HC Deb 26 June 1980 vol 987 cc730-1
10. Mr. Edward Lyons

asked the Chancellor of the Exchequer when he expects his present financial policy to result in the expansion of industry in West Yorkshire.

The Chief Secretary to the Treasury (Mr. John Biffen)

As the Government's monetary and fiscal policies take effect, inflation and interest rates will fall, creating the right climate for increased activity in British industry generally.

Mr. Lyons

Is the Minister aware that the Government's policy of over-valued sterling, high interest rates and industrial non-intervention has caused a shattering acceleration in the decline of the textile, clothing and carpet industries? Is he further aware that in sectors of those industries there is now a gallop towards extinction? In those circumstances, will he change his policies and reverse those disastrous trends?

Mr. Biffen

No, Sir. Any lurch to easy money or protectionism would be even more damaging.

Mr. Marland

Does my right hon. Friend know that in areas such as the Forest of Dean, which has not been designated an assisted area, there is a serious problem with the infrastructure in some districts? Will he consider—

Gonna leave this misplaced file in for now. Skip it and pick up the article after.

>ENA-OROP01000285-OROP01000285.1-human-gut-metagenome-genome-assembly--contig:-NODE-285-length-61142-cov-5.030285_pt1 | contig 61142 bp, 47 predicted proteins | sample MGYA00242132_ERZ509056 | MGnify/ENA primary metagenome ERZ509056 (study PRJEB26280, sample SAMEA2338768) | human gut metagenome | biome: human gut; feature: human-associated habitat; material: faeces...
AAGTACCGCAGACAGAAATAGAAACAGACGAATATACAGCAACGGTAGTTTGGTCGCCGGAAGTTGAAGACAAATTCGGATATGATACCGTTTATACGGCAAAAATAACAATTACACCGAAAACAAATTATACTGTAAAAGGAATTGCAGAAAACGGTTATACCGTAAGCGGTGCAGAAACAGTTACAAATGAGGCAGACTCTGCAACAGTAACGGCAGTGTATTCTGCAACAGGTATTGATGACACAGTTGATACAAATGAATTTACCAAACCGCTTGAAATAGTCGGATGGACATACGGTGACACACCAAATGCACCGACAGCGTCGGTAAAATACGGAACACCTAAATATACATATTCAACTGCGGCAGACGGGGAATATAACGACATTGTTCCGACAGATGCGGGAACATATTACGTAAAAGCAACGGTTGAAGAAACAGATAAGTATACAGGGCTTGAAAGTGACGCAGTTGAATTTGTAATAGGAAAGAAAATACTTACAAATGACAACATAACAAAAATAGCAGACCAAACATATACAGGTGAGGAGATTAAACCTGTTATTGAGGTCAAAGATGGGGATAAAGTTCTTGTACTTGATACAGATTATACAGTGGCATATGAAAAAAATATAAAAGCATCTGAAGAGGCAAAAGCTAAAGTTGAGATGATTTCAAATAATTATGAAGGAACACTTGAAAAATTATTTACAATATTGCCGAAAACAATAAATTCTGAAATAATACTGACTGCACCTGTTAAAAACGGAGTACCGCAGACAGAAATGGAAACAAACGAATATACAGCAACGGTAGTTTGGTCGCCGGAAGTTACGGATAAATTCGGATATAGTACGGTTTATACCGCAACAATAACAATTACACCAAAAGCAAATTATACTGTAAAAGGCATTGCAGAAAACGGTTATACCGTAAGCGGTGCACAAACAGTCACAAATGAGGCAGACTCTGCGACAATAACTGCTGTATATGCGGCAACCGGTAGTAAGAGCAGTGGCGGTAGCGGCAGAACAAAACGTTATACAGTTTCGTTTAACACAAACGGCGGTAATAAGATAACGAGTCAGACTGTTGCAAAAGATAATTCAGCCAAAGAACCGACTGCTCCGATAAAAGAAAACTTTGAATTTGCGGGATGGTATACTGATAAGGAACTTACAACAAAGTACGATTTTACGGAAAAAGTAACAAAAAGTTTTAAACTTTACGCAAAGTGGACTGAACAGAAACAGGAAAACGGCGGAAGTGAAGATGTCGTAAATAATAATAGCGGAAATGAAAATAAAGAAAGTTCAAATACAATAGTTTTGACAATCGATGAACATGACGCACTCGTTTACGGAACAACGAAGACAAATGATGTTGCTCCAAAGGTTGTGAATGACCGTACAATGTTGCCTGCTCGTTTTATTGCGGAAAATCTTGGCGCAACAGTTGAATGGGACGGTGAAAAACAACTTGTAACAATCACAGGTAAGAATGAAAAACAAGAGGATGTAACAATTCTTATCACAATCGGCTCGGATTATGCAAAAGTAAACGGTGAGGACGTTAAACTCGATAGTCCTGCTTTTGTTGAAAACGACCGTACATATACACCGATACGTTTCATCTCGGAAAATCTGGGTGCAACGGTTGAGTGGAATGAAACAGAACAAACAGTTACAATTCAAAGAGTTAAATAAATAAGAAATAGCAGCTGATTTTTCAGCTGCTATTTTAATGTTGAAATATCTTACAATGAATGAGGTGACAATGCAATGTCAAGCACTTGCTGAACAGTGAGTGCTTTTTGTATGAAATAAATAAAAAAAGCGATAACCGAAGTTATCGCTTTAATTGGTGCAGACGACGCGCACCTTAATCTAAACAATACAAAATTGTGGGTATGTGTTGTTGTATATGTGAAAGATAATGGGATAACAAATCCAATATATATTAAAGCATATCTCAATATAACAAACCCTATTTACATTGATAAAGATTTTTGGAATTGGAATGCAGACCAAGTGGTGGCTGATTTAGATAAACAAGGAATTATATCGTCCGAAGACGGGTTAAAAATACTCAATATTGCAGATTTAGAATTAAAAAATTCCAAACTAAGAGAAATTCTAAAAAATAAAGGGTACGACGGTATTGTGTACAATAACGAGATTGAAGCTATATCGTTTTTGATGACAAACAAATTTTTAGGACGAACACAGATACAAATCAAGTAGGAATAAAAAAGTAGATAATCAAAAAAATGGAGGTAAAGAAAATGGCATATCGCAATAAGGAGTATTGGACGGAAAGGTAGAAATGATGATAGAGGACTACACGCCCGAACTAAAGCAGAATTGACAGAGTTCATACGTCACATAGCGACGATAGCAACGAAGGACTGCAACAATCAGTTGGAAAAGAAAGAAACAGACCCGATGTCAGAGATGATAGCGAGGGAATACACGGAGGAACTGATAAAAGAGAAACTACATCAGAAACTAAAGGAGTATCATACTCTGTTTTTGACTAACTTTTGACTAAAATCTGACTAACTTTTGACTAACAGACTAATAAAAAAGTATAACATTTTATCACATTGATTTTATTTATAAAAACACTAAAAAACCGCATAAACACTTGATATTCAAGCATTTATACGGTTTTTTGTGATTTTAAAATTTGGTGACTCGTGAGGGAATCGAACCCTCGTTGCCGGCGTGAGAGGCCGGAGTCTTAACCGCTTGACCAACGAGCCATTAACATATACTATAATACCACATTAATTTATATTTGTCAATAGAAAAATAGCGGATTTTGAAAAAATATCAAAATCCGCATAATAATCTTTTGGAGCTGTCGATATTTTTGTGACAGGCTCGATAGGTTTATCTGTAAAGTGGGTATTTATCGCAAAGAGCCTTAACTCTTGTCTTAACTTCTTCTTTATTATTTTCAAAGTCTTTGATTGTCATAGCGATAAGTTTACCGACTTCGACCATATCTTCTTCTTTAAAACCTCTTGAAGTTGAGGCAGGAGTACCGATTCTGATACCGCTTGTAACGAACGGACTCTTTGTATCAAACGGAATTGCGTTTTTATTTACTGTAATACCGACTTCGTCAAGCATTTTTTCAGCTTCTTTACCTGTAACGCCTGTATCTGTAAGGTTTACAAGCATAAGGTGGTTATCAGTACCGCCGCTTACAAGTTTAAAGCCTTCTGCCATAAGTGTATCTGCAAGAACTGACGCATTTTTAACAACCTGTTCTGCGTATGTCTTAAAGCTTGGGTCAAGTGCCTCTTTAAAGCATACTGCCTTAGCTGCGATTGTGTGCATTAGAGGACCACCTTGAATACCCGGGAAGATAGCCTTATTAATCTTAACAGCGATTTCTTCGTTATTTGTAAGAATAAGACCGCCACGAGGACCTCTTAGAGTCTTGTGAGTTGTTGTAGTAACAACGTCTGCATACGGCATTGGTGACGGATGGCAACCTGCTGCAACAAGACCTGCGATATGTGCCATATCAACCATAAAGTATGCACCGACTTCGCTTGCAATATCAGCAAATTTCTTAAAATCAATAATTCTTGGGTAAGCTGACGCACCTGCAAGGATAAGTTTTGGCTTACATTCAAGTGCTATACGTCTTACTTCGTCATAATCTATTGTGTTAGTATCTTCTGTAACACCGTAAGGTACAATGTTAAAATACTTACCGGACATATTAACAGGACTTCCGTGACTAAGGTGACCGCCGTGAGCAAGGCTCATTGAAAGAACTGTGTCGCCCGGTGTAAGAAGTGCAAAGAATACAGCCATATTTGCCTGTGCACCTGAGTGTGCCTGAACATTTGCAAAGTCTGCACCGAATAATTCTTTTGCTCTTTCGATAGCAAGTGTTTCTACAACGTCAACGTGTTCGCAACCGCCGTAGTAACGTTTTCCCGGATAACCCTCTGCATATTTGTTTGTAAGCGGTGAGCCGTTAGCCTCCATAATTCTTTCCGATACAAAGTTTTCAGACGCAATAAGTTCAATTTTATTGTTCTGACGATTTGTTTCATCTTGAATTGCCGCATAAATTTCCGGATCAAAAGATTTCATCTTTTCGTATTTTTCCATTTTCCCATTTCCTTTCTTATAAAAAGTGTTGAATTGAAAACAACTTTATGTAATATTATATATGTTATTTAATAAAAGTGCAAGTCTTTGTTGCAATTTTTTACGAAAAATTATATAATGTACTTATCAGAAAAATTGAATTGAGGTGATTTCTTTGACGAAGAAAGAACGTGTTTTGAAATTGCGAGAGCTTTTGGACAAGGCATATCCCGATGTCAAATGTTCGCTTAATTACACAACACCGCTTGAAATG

Mr. Speaker

Order. This question is about West Yorkshire, and the hon. Gentleman must relate his remarks to that.

Mr. Woolmer

Does the Minister realise that the wool, textile, carpet and allied trades have lost more than 7,000 jobs in West Yorkshire during the past six months? As British manufacturing industry crumbles under the high interest rates, the over-valued pound, and the Government's deflationary policy, when will the Government reverse their disastrous policies? If the Minister will not listen to the unemployed, will he at least listen to manufacturing Britain?

Mr. Biffen

The Government are always happy to listen to representations from the industrial community. I do not believe that a contrived exchange rate below the level that the market will produce is any way a salvation for British industry.

Mr. Richard Wainwright

Does the Minister accept that the high exchange rate generated by his monetary supply policies has had remarkably little effect in restraining imports of textiles and clothing?

Mr. Biffen

No. The high exchange rate has had a beneficial impact on the price of raw materials.